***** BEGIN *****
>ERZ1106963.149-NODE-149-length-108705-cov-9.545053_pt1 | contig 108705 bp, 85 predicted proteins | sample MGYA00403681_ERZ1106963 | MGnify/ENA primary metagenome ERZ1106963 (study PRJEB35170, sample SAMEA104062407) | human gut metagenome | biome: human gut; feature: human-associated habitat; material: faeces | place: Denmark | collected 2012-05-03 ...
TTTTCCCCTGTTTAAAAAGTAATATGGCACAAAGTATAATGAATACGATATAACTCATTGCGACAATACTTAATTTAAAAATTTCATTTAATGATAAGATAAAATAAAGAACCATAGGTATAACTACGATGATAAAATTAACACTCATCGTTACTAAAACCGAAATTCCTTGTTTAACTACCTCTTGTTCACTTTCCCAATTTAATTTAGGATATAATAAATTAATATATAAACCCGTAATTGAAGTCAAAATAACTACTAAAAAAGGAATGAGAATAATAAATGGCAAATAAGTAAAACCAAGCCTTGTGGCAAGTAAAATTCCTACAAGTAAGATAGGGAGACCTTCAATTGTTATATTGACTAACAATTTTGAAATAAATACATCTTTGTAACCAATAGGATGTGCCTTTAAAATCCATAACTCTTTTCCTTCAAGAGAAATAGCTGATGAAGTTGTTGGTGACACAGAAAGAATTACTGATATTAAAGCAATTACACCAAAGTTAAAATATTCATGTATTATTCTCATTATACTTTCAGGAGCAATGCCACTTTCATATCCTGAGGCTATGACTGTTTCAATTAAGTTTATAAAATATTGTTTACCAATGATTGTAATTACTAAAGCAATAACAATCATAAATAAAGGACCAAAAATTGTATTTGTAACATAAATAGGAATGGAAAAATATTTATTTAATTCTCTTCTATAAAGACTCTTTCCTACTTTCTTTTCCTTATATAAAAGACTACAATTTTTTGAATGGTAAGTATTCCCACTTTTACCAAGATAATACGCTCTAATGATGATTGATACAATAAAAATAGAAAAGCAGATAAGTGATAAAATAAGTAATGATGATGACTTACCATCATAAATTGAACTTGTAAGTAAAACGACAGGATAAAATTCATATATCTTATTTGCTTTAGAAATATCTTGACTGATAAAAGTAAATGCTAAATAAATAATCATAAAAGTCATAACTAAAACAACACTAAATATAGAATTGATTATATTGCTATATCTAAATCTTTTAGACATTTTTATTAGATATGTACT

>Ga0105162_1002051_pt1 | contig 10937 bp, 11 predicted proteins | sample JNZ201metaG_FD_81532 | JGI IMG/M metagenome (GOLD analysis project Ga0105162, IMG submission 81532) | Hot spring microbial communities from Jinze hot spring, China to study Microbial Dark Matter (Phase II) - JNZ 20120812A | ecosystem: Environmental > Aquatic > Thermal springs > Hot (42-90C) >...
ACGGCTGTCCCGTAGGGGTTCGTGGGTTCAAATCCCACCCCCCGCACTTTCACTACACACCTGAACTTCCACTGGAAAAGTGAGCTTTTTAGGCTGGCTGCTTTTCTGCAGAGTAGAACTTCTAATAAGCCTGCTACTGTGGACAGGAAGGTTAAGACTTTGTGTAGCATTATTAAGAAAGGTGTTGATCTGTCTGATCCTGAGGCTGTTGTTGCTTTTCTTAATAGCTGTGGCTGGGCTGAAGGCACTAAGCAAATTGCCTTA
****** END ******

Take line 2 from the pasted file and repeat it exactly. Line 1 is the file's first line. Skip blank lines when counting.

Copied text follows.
TTTTCCCCTGTTTAAAAAGTAATATGGCACAAAGTATAATGAATACGATATAACTCATTGCGACAATACTTAATTTAAAAATTTCATTTAATGATAAGATAAAATAAAGAACCATAGGTATAACTACGATGATAAAATTAACACTCATCGTTACTAAAACCGAAATTCCTTGTTTAACTACCTCTTGTTCACTTTCCCAATTTAATTTAGGATATAATAAATTAATATATAAACCCGTAATTGAAGTCAAAATAACTACTAAAAAAGGAATGAGAATAATAAATGGCAAATAAGTAAAACCAAGCCTTGTGGCAAGTAAAATTCCTACAAGTAAGATAGGGAGACCTTCAATTGTTATATTGACTAACAATTTTGAAATAAATACATCTTTGTAACCAATAGGATGTGCCTTTAAAATCCATAACTCTTTTCCTTCAAGAGAAATAGCTGATGAAGTTGTTGGTGACACAGAAAGAATTACTGATATTAAAGCAATTACACCAAAGTTAAAATATTCATGTATTATTCTCATTATACTTTCAGGAGCAATGCCACTTTCATATCCTGAGGCTATGACTGTTTCAATTAAGTTTATAAAATATTGTTTACCAATGATTGTAATTACTAAAGCAATAACAATCATAAATAAAGGACCAAAAATTGTATTTGTAACATAAATAGGAATGGAAAAATATTTATTTAATTCTCTTCTATAAAGACTCTTTCCTACTTTCTTTTCCTTATATAAAAGACTACAATTTTTTGAATGGTAAGTATTCCCACTTTTACCAAGATAATACGCTCTAATGATGATTGATACAATAAAAATAGAAAAGCAGATAAGTGATAAAATAAGTAATGATGATGACTTACCATCATAAATTGAACTTGTAAGTAAAACGACAGGATAAAATTCATATATCTTATTTGCTTTAGAAATATCTTGACTGATAAAAGTAAATGCTAAATAAATAATCATAAAAGTCATAACTAAAACAACACTAAATATAGAATTGATTATATTGCTATATCTAAATCTTTTAGACATTTTTATTAGATATGTACT